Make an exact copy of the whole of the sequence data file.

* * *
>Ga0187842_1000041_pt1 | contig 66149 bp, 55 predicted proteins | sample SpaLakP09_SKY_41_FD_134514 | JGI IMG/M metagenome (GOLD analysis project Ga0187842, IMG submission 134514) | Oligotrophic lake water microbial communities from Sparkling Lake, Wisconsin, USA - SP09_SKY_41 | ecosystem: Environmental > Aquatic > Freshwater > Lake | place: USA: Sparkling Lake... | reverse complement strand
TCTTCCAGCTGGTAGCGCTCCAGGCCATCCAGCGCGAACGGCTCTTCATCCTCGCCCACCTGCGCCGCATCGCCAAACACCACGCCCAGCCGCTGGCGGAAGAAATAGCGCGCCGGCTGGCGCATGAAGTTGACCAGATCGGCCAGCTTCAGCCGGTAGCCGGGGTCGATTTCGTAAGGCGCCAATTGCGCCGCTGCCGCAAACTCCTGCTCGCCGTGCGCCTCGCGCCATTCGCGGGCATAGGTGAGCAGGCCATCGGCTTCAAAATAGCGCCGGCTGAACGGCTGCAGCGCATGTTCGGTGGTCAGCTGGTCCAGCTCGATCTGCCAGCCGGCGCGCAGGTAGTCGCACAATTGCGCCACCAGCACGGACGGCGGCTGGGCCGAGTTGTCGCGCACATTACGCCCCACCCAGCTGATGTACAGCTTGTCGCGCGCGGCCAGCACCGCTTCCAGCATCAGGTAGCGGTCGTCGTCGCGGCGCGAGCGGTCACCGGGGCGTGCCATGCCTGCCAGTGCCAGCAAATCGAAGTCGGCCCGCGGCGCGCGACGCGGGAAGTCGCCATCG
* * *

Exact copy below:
>Ga0187842_1000041_pt1 | contig 66149 bp, 55 predicted proteins | sample SpaLakP09_SKY_41_FD_134514 | JGI IMG/M metagenome (GOLD analysis project Ga0187842, IMG submission 134514) | Oligotrophic lake water microbial communities from Sparkling Lake, Wisconsin, USA - SP09_SKY_41 | ecosystem: Environmental > Aquatic > Freshwater > Lake | place: USA: Sparkling Lake... | reverse complement strand
TCTTCCAGCTGGTAGCGCTCCAGGCCATCCAGCGCGAACGGCTCTTCATCCTCGCCCACCTGCGCCGCATCGCCAAACACCACGCCCAGCCGCTGGCGGAAGAAATAGCGCGCCGGCTGGCGCATGAAGTTGACCAGATCGGCCAGCTTCAGCCGGTAGCCGGGGTCGATTTCGTAAGGCGCCAATTGCGCCGCTGCCGCAAACTCCTGCTCGCCGTGCGCCTCGCGCCATTCGCGGGCATAGGTGAGCAGGCCATCGGCTTCAAAATAGCGCCGGCTGAACGGCTGCAGCGCATGTTCGGTGGTCAGCTGGTCCAGCTCGATCTGCCAGCCGGCGCGCAGGTAGTCGCACAATTGCGCCACCAGCACGGACGGCGGCTGGGCCGAGTTGTCGCGCACATTACGCCCCACCCAGCTGATGTACAGCTTGTCGCGCGCGGCCAGCACCGCTTCCAGCATCAGGTAGCGGTCGTCGTCGCGGCGCGAGCGGTCACCGGGGCGTGCCATGCCTGCCAGTGCCAGCAAATCGAAGTCGGCCCGCGGCGCGCGACGCGGGAAGTCGCCATCG